Verizon, T-Mobile, US Cellular Found to Lie About 4G Coverage - finder US

Verizon, T-Mobile, US Cellular Found to Lie About 4G Coverage

Posted: 5 December 2019 4:50 pm
News

Cellular network towers

In a recent report from the FCC, 3 of the nation’s largest carriers are found to have reported 4G coverage in areas where it had no towers.

A new Federal Communications Commission report found that Verizon, T-Mobile and US Cellular grossly exaggerated its 4G coverage maps. Despite the carriers’ 4G coverage being a hallmark of their advertising strategies, the FCC found that — when tested — the carriers’ coverage fell short of what was promised.

“Through the investigation, staff discovered that the MF-II coverage maps submitted by Verizon, U.S. Cellular, and T-Mobile likely overstated each provider’s actual coverage and did not reflect on-the-ground performance in many instances,” the FCC reported in its staff report.

“Only 62.3% of staff drive tests achieved at least the minimum download speed predicted by the coverage maps — with U.S. Cellular achieving that speed in only 45.0% of such tests, T-Mobile in 63.2% of tests and Verizon in 64.3% of tests. Similarly, staff stationary tests showed that each provider achieved sufficient download speeds meeting the minimum cell edge probability in fewer than half of all test locations (20 of 42 locations). In addition, staff was unable to obtain any 4G LTE signal for 38% of drive tests on U.S. Cellular’s network, 21.3% of drive tests on T-Mobile’s network, and 16.2% of drive tests on Verizon’s network, despite each provider reporting coverage in the relevant area.”

Despite this, the FCC does not plan to punish or reprimand the carriers in any way. Instead, the FCC has issued an advisory across the entire industry, reminding carriers of the penalties that may occur for making filings in violation of federal law. The FCC argues that there were no clear findings of violations of the MF-II — Mobility Fund Phase II — data collection requirements worthy of a penalty.

MF-II

While it is relatively easy to establish wireless coverage in an urban environment, deployment becomes difficult when population density decreases. This is because a wider coverage area is needed to service fewer customers in rural areas, with few edifices or existing structures available to establish network connections and antennas. Rural broadband development typically requires a larger investment and greater logistics to secure building permits and to lay down physical data connections, such as fiber-optic cable to connect network towers.

In a filing with the FCC, the Rural Wireless Association reported that T-Mobile suggested it had 4G coverage in areas that did not yet have a tower or network node. “RWA members discovered through the challenge process that — in many areas — T-Mobile projected its future 4G LTE coverage and reported that coverage to the Commission ahead of or by the January 4, 2018 deadline instead of the coverage it had in place by the January 4, 2018 deadline,” the RWA wrote in its letter.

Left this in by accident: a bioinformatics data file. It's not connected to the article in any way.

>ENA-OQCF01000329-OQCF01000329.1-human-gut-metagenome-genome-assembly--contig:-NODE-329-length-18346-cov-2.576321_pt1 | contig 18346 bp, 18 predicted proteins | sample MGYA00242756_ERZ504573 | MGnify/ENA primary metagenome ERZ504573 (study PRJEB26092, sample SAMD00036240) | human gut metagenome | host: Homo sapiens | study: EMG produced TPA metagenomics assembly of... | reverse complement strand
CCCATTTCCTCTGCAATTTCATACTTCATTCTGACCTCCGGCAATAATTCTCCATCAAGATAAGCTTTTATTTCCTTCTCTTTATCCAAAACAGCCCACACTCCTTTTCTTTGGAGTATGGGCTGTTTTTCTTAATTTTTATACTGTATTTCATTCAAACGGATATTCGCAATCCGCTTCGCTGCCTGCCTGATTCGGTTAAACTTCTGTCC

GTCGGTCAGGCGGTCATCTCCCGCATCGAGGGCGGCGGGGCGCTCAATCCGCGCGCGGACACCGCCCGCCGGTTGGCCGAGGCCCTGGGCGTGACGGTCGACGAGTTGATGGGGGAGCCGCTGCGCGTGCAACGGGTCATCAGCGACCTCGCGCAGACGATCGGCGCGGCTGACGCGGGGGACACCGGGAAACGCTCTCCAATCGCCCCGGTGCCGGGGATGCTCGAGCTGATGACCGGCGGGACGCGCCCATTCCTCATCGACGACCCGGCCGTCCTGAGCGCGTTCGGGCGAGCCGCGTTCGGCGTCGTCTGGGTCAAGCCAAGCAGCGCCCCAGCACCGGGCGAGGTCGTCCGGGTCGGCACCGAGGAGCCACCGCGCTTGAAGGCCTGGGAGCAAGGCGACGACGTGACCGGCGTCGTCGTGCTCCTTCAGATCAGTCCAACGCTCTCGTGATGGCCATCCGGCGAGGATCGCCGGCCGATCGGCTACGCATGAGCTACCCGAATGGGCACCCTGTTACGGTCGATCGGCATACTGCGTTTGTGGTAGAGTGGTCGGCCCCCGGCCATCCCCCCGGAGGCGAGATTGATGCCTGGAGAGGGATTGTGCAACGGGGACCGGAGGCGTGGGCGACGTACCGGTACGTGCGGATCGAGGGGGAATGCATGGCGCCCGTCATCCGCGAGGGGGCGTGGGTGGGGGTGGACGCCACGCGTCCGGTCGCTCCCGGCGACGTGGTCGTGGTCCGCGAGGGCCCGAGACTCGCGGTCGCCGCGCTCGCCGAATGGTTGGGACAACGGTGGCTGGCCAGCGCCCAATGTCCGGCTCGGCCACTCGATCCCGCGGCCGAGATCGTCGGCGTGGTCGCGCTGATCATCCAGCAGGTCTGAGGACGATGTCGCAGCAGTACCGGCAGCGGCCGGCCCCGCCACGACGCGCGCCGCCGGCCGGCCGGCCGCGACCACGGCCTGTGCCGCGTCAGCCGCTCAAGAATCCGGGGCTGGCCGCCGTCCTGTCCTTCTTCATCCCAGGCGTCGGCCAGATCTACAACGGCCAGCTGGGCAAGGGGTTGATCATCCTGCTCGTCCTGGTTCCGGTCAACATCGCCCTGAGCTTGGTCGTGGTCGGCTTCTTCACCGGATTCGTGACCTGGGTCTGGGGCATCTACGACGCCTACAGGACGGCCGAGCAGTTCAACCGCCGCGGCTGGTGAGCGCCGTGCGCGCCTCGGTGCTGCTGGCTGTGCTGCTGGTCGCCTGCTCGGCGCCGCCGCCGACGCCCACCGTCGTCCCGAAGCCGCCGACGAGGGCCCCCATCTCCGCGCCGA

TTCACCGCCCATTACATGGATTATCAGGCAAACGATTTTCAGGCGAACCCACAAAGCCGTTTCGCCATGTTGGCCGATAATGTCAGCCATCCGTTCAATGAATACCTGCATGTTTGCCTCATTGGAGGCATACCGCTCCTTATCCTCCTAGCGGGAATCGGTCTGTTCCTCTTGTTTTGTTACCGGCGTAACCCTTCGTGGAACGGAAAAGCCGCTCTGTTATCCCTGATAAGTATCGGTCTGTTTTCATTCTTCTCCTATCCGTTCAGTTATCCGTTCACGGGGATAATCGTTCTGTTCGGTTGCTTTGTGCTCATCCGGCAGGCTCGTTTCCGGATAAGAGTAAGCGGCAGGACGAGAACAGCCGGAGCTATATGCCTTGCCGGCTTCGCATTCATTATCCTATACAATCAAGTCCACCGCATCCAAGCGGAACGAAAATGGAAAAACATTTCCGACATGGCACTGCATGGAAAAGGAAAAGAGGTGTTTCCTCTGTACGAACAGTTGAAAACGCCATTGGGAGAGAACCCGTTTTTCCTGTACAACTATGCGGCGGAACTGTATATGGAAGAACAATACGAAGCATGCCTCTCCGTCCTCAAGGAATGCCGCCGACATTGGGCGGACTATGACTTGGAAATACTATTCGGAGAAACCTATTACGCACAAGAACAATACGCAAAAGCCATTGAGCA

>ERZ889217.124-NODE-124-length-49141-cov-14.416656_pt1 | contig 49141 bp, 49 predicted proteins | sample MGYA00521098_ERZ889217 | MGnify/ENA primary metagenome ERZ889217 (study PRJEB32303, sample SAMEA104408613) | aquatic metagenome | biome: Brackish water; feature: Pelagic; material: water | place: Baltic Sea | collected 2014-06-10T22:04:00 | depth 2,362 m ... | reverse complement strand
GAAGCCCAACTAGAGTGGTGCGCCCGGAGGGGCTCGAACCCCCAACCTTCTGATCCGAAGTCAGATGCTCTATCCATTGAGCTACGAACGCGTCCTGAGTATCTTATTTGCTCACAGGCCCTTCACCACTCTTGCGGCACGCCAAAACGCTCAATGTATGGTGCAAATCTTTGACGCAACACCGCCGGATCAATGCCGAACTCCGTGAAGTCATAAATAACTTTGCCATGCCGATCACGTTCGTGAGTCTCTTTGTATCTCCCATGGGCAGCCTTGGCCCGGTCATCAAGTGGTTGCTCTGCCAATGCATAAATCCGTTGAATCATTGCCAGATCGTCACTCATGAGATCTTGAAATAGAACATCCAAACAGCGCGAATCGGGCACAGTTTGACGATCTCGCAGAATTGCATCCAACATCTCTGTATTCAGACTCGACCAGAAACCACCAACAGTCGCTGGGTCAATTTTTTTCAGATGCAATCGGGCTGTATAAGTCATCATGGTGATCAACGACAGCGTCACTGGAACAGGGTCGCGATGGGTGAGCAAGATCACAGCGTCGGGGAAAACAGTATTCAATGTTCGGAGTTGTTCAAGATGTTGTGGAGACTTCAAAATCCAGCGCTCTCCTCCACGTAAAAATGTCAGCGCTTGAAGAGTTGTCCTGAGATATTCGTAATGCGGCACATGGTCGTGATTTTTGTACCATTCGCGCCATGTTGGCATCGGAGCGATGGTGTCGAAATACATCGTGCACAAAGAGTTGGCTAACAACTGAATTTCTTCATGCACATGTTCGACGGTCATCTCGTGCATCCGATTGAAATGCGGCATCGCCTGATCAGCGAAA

“RWA members noted that the coverage data submitted by the January 4, 2018 deadline had to be certified as accurate under penalty of perjury. As RWA members took speed tests — they witnessed coverage go up where there had previously been none the month (or even week) before. Also, in many areas where T-Mobile reported coverage, cell sites supposed to be providing that purported coverage had not been even placed into operation. Further, in many of the areas where T-Mobile has claimed coverage — the carrier is using satellite backhaul. In these locations, backhaul speed and latency limitations make hitting speeds of 5 Mbps down impossible – regardless of other network inputs.”

The RWA also suggested that Verizon fudged its coverage map in order to secure a larger share of the $4.5 billion MF-II. The fund was established to help underwrite rural broadband development. The trade group argues that the major carriers’ distortions have made it hard for smaller carriers to receive proper funding, denying rural residents access to proper broadband speeds.

With the emergence of 5G, the FCC will be retiring MF-II in favor of a $9 billion 5G deployment plan. The new plan will set aside $4 billion for “precision agriculture deployments,” Axios reports. “We must ensure that 5G narrows rather than widens the digital divide and that rural Americans receive the benefits that come from wireless innovation,” FCC Chairman Ajit Pai said, per Axios.

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